Parental educational and occupational statuses were found to be independently linked with children’s undernutrition in this study. In comparison with children whose mothers worked in other career groups, we discovered that children whose mothers worked in professional jobs had superior nutritional results. When compared to children of better-educated mothers, children of illiterate or less educated mothers were more likely to be undernourished. The recent study also discovered that children whose mothers worked in agriculture had a higher risk of malnutrition. Women working in the agricultural sector in India have lower educational levels and come from impoverished families. Higher educational and occupational status may have an indirect impact on a child’s nutritional health by influencing the family’s living conditions, child care, knowledge of child-rearing techniques, diet quality, and physical surroundings . Other studies in India , Ethiopia , Brazil , Egypt , and Bangladesh  found that children from uneducated parents were more likely to be undernourished than children from educated parents. It is claimed that women in professional jobs with higher educational levels are more aware of personal hygiene, have greater access to household resources, and have the ability to make independent decisions that improve children’s nutritional status as a result of their exposure to the outside world . Mesfin et al. found that children born to working mothers had a higher risk of malnutrition than children born to housewives . Undernutrition was more common in children from rural regions than in children from urban areas. This was in line with previous research [13, 24]. The disparity could be related to a lack of health knowledge, medical service accessibility, and dietary awareness among rural women. In addition, there are significant disparities in India’s healthcare system between rural and urban areas. Children from lower-income families were more likely to be undernourished. According to Tigga et al., the prevalence of child undernutrition was higher in poor families . Lower socio-economic status is linked to poor economic position and low family literacy, which leads to lower purchasing power and food insecurity, all of which contribute to greater rates of undernutrition .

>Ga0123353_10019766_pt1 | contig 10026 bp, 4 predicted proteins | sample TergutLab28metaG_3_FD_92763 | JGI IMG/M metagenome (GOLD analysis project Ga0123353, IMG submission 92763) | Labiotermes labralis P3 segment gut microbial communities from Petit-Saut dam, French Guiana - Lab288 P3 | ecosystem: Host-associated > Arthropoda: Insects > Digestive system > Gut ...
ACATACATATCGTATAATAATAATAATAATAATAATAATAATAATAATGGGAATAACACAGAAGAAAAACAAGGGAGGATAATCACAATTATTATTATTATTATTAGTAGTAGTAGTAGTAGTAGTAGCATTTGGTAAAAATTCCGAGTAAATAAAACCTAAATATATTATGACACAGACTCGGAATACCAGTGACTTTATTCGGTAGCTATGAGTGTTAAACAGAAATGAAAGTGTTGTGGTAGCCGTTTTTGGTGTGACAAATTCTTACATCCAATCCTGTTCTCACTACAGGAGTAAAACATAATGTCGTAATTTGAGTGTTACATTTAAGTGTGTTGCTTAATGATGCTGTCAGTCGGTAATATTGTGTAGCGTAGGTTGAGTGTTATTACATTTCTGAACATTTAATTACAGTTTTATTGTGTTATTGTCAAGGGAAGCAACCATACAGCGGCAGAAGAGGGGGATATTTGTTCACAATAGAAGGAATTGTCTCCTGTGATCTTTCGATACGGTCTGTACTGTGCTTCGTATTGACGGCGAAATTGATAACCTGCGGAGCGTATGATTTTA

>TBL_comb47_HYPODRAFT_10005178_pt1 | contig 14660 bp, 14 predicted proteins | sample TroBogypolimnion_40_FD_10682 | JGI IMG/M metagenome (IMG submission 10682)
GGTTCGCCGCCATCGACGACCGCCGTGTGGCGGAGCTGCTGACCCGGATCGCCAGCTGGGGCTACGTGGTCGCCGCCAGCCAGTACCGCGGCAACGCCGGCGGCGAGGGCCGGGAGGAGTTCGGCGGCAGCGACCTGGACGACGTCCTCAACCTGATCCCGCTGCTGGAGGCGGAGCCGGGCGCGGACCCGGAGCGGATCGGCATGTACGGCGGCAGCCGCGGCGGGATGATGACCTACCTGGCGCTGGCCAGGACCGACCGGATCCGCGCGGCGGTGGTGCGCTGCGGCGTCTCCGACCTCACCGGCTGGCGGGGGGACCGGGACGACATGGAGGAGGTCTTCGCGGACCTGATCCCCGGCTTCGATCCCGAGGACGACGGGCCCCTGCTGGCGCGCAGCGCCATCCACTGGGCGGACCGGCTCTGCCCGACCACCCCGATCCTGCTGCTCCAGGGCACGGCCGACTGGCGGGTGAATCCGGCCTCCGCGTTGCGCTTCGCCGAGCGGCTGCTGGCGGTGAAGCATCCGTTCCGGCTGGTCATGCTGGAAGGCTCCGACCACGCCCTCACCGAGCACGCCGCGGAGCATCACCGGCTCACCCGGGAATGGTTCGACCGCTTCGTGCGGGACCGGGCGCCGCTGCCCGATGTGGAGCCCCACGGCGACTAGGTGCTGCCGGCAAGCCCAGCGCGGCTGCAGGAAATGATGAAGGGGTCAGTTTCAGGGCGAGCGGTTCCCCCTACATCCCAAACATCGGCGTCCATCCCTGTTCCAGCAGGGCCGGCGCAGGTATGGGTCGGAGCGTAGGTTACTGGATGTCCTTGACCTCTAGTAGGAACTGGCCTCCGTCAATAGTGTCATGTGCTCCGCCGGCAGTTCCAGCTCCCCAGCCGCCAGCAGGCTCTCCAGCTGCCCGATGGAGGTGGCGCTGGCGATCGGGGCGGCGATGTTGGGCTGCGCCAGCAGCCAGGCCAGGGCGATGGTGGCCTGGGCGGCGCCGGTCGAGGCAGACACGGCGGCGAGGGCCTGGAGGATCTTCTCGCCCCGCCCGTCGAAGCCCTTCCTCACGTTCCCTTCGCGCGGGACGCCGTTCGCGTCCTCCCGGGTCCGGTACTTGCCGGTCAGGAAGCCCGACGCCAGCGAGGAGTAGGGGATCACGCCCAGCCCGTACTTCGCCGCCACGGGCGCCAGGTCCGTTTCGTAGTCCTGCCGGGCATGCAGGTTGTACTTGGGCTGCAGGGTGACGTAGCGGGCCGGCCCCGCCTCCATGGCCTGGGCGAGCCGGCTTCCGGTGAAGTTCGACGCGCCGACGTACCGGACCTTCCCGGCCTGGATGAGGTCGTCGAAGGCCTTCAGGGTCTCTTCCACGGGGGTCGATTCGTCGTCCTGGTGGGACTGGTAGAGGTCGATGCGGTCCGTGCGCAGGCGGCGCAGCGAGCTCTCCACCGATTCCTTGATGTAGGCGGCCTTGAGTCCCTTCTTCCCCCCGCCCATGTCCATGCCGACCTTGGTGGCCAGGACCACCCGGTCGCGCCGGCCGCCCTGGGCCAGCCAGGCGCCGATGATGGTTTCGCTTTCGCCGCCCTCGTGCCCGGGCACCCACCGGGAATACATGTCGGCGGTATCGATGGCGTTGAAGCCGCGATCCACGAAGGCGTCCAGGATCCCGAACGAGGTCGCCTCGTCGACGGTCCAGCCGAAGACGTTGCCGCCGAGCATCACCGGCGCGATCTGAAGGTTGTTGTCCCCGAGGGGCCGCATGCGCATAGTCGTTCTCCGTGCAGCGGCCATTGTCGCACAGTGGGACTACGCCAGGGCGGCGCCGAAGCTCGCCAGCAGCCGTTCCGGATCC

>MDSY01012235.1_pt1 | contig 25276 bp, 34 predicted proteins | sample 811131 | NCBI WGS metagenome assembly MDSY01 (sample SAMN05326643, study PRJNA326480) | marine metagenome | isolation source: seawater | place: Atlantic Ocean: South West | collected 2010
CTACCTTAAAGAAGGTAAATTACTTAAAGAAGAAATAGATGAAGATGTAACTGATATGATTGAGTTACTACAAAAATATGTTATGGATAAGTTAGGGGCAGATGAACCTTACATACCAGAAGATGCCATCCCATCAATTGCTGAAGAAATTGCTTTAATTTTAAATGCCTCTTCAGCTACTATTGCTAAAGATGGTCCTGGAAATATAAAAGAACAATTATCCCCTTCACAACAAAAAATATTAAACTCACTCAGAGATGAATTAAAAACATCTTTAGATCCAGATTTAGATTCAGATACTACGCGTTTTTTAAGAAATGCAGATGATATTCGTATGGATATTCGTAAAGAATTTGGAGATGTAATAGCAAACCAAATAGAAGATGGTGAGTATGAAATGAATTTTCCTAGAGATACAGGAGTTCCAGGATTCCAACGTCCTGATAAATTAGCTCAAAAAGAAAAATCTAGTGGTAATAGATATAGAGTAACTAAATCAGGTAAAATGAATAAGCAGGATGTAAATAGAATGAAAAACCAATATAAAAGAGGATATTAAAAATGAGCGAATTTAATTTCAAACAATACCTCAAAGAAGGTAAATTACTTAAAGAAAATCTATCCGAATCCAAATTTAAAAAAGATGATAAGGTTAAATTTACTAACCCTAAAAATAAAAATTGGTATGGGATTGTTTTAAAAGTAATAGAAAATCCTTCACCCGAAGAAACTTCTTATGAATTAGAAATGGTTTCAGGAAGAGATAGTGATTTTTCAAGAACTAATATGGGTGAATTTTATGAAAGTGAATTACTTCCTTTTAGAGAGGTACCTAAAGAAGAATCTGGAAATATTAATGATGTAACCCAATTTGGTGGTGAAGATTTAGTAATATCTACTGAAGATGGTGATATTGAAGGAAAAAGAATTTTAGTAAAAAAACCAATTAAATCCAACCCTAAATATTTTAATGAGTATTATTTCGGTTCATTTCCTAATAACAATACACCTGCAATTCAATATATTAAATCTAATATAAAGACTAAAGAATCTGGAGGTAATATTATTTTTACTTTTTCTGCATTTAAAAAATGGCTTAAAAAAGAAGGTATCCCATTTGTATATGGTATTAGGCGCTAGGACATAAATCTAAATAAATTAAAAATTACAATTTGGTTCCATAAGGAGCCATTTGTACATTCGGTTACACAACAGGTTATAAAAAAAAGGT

In comparison with joint families, children raised in nuclear homes were more likely to be undernourished. In a prior research of teenagers in West Bengal, it was discovered that children raised in nuclear homes were more likely to be undernourished than those raised in united families . Similar findings were also reported by Sapkota and Gurung .
Children who drank untreated water had a higher prevalence of undernutrition. Similarly, several studies have found that those who do not have access to clean water are more likely to contract infections and develop chronic diseases, which increases the risk of malnutrition [3, 14, 17]. In this study, inadequate sanitation was found to be a risk factor for child malnutrition. Poor sanitation can have a negative impact on one’s health and nutrition, as well as promote the spread of chronic diseases . Unsanitary conditions and practices, such as unsanitary latrines, excrement on premises, open drainage surrounding or near the house, and drinking unprotected water, can raise the risk of infectious disease, which can lead to malnutrition. The current study did not look at the prevalence of parasite infestations, diarrhea episodes, or other chronic disorders. Our research location is known to be a cholera- and malaria-endemic area, and other particular illnesses, such as chronic parasite infestations linked to malnutrition, were common . Because of the filthy surroundings, it was likely that the rural population was more susceptible to infections. Rural folks wash their dishes and clothes in contaminated pond water, making them more prone to parasitic and chronic diseases, potentially leading to a higher frequency of malnutrition [8, 10, 32].